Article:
And so the three are making a much-ballyhooed “race to the bottom” on prices, attempting to undercut one another in this critical period. This will serve to flush out some of the smaller players who can’t keep up, small fries with their own creative ideas about pricing. So price clarity may be on the way. Or, it may not.
Because if confusion about cost starts to clear, one concept keeps it a quagmire: the expense of switching cloud vendors.
And undoubtedly, the cost of switching needs to be factored in. A company contracting with a cloud provider isn’t just hiring a consultancy or buying a new application. It’s outsourcing part of its data center. That’s a deep, symbiotic relationship, with tiered access decisions and a numbing array of confidentiality-security issues.
Worse, what if you’re forced to switch? That is, what if your cloud vendor shuts its doors, as Nirvanix did recently. (And Nirvanix was no fly-by-night outfit; it was an IBM partner.) Vendor lock-in isn’t a new problem, but calculating the cost of avoiding it is truly problematic in the cloud era. Problematic because it’s virtually impossible to put a definitive price on it.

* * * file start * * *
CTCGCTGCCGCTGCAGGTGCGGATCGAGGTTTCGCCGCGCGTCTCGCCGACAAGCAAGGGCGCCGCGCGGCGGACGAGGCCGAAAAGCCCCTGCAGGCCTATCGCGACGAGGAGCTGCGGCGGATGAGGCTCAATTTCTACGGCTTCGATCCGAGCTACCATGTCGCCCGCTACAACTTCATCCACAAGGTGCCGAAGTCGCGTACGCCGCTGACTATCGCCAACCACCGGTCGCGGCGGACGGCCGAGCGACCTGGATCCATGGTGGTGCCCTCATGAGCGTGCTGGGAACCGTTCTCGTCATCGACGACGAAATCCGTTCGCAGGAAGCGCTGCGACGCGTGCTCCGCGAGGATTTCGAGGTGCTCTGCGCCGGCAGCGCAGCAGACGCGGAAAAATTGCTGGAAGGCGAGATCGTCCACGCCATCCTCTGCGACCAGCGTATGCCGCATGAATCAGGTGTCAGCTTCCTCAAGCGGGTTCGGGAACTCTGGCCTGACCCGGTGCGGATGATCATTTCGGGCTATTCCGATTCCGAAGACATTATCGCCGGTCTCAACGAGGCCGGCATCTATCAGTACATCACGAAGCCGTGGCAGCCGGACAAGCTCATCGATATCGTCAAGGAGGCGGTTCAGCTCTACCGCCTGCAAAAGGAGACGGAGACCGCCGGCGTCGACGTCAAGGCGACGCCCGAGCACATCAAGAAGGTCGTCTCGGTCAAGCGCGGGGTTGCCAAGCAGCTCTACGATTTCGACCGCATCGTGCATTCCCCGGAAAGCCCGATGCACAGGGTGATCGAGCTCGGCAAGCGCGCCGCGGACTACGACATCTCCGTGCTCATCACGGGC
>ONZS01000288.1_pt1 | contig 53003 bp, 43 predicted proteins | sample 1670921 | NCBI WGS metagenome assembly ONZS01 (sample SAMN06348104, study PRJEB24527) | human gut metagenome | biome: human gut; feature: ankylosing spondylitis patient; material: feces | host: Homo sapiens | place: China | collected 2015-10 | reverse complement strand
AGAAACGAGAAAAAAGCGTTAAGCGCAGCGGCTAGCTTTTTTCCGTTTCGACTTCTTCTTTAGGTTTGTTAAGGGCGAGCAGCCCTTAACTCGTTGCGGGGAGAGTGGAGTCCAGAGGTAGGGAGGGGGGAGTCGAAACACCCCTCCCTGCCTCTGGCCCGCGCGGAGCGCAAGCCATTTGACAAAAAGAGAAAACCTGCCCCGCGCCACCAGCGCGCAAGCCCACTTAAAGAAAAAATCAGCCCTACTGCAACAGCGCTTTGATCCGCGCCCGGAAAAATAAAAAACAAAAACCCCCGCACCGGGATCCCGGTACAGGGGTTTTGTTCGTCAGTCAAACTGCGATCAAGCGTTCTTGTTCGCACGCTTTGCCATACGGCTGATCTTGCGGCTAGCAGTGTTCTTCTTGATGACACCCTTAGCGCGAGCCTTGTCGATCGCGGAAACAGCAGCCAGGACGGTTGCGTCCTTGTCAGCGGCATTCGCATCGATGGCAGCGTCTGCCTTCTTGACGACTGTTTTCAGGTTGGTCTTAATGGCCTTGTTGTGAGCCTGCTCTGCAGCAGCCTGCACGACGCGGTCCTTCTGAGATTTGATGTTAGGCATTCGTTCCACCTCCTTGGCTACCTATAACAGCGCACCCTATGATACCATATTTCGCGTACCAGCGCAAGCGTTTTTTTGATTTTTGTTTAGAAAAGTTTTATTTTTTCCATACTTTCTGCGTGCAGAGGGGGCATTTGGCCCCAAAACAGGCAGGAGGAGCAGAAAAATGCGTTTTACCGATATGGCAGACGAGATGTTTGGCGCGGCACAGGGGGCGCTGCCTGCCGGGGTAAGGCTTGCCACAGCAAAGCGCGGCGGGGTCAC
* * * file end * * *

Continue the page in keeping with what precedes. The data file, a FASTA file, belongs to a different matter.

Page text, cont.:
There is one group for whom the confusion in cloud pricing is happy development: IT consultancies. Companies unsure about all the logistics and pricing models will more readily turn to a consultancy. The many variables in migrating to the cloud all but guarantee the need for advice. Should we migrate everything now, some now, some later? Private or public? Or hybrid? What should be cloud-based, what should remain in-house? And what about – oh goodness – compliance issues and security?
And the answer to each of these questions rings up a new dollar figure. Adding confusion, most of the cloud variables are influenced by each other, so the variations in possible financial outlay are labyrinthine indeed. Yes, based on the cloud, IT consultancies should be doing a very, very good business for many years ahead.